7. You can open one window showing the layer mask, and one showing the blended image, for reference.

Paint in a correction layer steps reference:

Color samplers-> select (eyedropper palette) 

Duplicate Layer


Merge Layers


Background Layer to Normal Layer

Double-click background layer

Channel Blending

Channel Blending 2

Color Rules

  1. Magenta between Red and Blue (redish blue) kills green

  2. Cyan btw blue and green kills red

  3. Yellow btw green and red kills blue


6/5/2005: Flat fielding technique (astrophotography)

Ron Wodaski posted to following to one of the news groups describing a way to eliminate vignetting.  I used this technique above.  Jerry Lodrigus has documented another useful technique, but the disadvantage of Jerry's is that you never can get it exactly right throughout the whole frame.  The technique below allows you to do that.  From this page: Orion Area, 300mm

I've documented a simple way to created synthetic flat fields using
Photoshop in my book "The New CCD Astronomy." It works for both film and
CCD images.

The basic idea is to use an image that doesn't have extensive nebulosity in
it, and to apply Photoshop's Dust and Scratches filter with an appropriate
radius that will remove most of the stars in the image. You can use the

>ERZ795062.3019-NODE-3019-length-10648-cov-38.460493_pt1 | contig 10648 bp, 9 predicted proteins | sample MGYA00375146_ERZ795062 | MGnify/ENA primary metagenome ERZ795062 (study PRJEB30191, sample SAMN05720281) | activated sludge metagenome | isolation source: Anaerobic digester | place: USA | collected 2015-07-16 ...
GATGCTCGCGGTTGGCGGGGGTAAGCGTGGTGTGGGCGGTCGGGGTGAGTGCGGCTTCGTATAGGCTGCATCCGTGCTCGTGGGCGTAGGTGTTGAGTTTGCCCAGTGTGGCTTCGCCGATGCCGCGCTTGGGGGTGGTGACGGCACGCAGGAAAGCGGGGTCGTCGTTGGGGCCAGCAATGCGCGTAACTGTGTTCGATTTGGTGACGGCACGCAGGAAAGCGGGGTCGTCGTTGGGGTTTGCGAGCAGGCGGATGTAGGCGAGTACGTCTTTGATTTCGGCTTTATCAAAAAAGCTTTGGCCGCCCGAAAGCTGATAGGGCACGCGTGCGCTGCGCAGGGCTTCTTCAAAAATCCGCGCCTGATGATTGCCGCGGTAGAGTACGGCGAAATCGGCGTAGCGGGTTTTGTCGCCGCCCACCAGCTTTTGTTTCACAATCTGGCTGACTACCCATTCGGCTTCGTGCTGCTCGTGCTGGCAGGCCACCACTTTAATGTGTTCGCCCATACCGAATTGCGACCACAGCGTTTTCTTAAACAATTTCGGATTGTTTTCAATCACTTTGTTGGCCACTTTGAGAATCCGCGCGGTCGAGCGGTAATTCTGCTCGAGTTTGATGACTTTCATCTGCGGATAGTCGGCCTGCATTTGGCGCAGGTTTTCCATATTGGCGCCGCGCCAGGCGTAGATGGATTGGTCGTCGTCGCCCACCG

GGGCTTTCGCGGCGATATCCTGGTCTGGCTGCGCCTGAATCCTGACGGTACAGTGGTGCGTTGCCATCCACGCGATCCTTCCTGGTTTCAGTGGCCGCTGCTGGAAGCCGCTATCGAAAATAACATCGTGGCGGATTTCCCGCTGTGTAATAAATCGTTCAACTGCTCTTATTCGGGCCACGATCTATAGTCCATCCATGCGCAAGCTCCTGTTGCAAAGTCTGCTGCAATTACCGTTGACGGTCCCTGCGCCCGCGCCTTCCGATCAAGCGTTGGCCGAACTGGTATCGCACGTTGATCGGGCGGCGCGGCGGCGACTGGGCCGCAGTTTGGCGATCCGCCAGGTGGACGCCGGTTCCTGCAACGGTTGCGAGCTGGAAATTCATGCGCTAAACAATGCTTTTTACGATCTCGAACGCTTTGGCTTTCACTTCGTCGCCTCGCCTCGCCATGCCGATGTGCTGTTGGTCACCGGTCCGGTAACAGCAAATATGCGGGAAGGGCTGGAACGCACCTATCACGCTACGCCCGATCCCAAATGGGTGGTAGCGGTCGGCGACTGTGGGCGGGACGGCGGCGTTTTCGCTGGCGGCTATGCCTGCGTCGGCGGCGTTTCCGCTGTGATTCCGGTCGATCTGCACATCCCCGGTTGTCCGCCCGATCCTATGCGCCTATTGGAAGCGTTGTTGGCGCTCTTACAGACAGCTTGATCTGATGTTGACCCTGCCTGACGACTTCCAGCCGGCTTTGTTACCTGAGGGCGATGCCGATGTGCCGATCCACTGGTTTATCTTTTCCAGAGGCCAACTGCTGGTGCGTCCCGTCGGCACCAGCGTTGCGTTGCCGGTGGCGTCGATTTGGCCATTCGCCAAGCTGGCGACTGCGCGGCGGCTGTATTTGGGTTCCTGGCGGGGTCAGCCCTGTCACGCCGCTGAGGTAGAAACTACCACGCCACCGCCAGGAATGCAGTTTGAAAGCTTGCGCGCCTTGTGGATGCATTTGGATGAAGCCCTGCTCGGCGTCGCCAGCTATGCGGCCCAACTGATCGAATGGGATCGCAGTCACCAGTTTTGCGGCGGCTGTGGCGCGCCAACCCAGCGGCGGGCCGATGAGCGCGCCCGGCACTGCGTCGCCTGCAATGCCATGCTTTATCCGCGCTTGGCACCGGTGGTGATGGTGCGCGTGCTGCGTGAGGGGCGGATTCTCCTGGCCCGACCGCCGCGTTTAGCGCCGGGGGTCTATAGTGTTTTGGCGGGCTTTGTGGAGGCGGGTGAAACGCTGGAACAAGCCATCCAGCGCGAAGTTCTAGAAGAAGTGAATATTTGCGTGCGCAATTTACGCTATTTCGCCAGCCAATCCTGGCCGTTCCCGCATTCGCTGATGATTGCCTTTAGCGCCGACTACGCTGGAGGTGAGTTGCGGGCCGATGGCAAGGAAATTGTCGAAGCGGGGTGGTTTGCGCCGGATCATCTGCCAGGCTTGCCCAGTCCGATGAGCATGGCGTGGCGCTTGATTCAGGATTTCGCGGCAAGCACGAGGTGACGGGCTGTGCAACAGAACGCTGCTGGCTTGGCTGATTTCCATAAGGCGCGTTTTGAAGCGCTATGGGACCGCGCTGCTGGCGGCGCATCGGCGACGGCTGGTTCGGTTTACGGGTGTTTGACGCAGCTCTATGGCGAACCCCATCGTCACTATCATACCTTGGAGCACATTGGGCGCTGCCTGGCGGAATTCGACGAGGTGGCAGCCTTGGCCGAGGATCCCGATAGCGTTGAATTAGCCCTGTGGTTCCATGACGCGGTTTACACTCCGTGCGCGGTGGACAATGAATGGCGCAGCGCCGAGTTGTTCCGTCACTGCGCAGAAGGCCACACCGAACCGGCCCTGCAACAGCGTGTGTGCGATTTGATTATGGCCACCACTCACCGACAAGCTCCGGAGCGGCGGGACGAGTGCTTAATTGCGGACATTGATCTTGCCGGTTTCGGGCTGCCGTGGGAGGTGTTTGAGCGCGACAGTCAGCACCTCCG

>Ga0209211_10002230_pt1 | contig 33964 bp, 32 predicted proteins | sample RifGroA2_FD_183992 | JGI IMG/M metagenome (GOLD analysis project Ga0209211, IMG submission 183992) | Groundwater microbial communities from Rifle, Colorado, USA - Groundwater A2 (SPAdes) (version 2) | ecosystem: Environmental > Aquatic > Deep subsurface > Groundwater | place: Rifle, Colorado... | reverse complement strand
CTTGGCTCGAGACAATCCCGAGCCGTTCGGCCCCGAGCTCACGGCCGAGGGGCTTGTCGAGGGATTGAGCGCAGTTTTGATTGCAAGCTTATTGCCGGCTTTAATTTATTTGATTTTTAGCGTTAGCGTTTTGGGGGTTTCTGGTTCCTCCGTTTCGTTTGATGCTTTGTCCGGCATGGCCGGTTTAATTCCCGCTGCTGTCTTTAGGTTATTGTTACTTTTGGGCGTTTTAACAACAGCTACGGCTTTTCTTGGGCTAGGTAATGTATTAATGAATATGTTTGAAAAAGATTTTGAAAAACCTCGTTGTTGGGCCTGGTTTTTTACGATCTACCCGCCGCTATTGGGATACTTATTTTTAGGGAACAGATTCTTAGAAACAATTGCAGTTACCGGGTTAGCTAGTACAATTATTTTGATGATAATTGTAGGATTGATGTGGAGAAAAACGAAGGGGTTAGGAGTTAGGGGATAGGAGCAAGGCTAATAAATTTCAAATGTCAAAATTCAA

Clone Stamping tool to clean up any very large stars or small patches of
nebulosity that remain.

Then apply a strong Gaussian blur (usually in the range of 10-30; depends
on what's left) and you will have a very smooth and very accurate pseudo
flat-field image. The nifty part of this is that it works well for
full-color images. You can apply it in a single step by putting it in a
layer above your image, and setting the bland mode to difference. Adjust
the blending % to somewhere in the range of 80-95 (usually) to get just the
right amount of subtraction.

(DL note here: I'm wondering if the above is a mistake, as I am using more 10-15% blending than 80-95% as noted above.  Please let me know if I'm missing something :-)

This methods works well for light pollution gradients, too.

See my Current Astronomy Image Processing Workflow

My Photoshop "Basics" Page

Astronomy Pictures: Dick Locke's Astrophoto Gateway page....

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Copyright by  Dick Locke.  All Rights Reserved.
Contact and Image Use Information